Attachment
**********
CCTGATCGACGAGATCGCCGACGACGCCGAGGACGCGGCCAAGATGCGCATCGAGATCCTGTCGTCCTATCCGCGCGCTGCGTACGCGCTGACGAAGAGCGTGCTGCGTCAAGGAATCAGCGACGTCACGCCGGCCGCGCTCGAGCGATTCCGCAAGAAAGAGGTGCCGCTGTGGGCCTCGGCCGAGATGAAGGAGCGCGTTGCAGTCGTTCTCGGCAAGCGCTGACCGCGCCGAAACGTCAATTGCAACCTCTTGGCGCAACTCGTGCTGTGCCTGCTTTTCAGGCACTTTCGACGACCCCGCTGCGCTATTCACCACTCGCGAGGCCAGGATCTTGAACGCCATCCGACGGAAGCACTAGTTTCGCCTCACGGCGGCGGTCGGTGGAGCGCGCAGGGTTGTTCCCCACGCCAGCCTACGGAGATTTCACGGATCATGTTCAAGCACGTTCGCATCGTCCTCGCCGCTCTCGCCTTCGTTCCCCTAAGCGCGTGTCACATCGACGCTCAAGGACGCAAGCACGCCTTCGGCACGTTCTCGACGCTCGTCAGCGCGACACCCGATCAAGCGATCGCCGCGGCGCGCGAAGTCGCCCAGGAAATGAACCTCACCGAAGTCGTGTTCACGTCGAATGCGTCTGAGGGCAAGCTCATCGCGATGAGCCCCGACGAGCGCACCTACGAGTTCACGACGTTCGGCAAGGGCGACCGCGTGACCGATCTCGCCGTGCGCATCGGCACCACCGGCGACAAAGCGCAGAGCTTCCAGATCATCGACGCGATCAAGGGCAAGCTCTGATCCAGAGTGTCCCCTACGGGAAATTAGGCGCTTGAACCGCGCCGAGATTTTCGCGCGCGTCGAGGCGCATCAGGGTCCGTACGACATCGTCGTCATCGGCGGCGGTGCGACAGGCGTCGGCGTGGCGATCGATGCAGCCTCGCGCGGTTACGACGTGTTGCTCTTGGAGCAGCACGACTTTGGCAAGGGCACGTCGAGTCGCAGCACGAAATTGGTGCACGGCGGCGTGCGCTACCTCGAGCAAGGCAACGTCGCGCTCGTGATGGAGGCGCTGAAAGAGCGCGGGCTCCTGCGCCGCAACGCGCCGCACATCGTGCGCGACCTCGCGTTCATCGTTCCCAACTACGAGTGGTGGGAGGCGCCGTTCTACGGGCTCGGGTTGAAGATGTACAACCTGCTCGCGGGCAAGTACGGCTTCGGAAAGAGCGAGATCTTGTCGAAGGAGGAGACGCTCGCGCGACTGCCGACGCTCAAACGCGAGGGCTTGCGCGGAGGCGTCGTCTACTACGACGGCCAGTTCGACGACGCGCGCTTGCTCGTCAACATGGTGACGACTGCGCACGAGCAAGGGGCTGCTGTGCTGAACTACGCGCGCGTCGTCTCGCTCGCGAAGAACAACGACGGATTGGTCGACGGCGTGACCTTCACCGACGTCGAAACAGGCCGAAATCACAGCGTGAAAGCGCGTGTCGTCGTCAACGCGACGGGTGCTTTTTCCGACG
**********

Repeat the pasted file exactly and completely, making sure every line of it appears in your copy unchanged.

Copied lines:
CCTGATCGACGAGATCGCCGACGACGCCGAGGACGCGGCCAAGATGCGCATCGAGATCCTGTCGTCCTATCCGCGCGCTGCGTACGCGCTGACGAAGAGCGTGCTGCGTCAAGGAATCAGCGACGTCACGCCGGCCGCGCTCGAGCGATTCCGCAAGAAAGAGGTGCCGCTGTGGGCCTCGGCCGAGATGAAGGAGCGCGTTGCAGTCGTTCTCGGCAAGCGCTGACCGCGCCGAAACGTCAATTGCAACCTCTTGGCGCAACTCGTGCTGTGCCTGCTTTTCAGGCACTTTCGACGACCCCGCTGCGCTATTCACCACTCGCGAGGCCAGGATCTTGAACGCCATCCGACGGAAGCACTAGTTTCGCCTCACGGCGGCGGTCGGTGGAGCGCGCAGGGTTGTTCCCCACGCCAGCCTACGGAGATTTCACGGATCATGTTCAAGCACGTTCGCATCGTCCTCGCCGCTCTCGCCTTCGTTCCCCTAAGCGCGTGTCACATCGACGCTCAAGGACGCAAGCACGCCTTCGGCACGTTCTCGACGCTCGTCAGCGCGACACCCGATCAAGCGATCGCCGCGGCGCGCGAAGTCGCCCAGGAAATGAACCTCACCGAAGTCGTGTTCACGTCGAATGCGTCTGAGGGCAAGCTCATCGCGATGAGCCCCGACGAGCGCACCTACGAGTTCACGACGTTCGGCAAGGGCGACCGCGTGACCGATCTCGCCGTGCGCATCGGCACCACCGGCGACAAAGCGCAGAGCTTCCAGATCATCGACGCGATCAAGGGCAAGCTCTGATCCAGAGTGTCCCCTACGGGAAATTAGGCGCTTGAACCGCGCCGAGATTTTCGCGCGCGTCGAGGCGCATCAGGGTCCGTACGACATCGTCGTCATCGGCGGCGGTGCGACAGGCGTCGGCGTGGCGATCGATGCAGCCTCGCGCGGTTACGACGTGTTGCTCTTGGAGCAGCACGACTTTGGCAAGGGCACGTCGAGTCGCAGCACGAAATTGGTGCACGGCGGCGTGCGCTACCTCGAGCAAGGCAACGTCGCGCTCGTGATGGAGGCGCTGAAAGAGCGCGGGCTCCTGCGCCGCAACGCGCCGCACATCGTGCGCGACCTCGCGTTCATCGTTCCCAACTACGAGTGGTGGGAGGCGCCGTTCTACGGGCTCGGGTTGAAGATGTACAACCTGCTCGCGGGCAAGTACGGCTTCGGAAAGAGCGAGATCTTGTCGAAGGAGGAGACGCTCGCGCGACTGCCGACGCTCAAACGCGAGGGCTTGCGCGGAGGCGTCGTCTACTACGACGGCCAGTTCGACGACGCGCGCTTGCTCGTCAACATGGTGACGACTGCGCACGAGCAAGGGGCTGCTGTGCTGAACTACGCGCGCGTCGTCTCGCTCGCGAAGAACAACGACGGATTGGTCGACGGCGTGACCTTCACCGACGTCGAAACAGGCCGAAATCACAGCGTGAAAGCGCGTGTCGTCGTCAACGCGACGGGTGCTTTTTCCGACG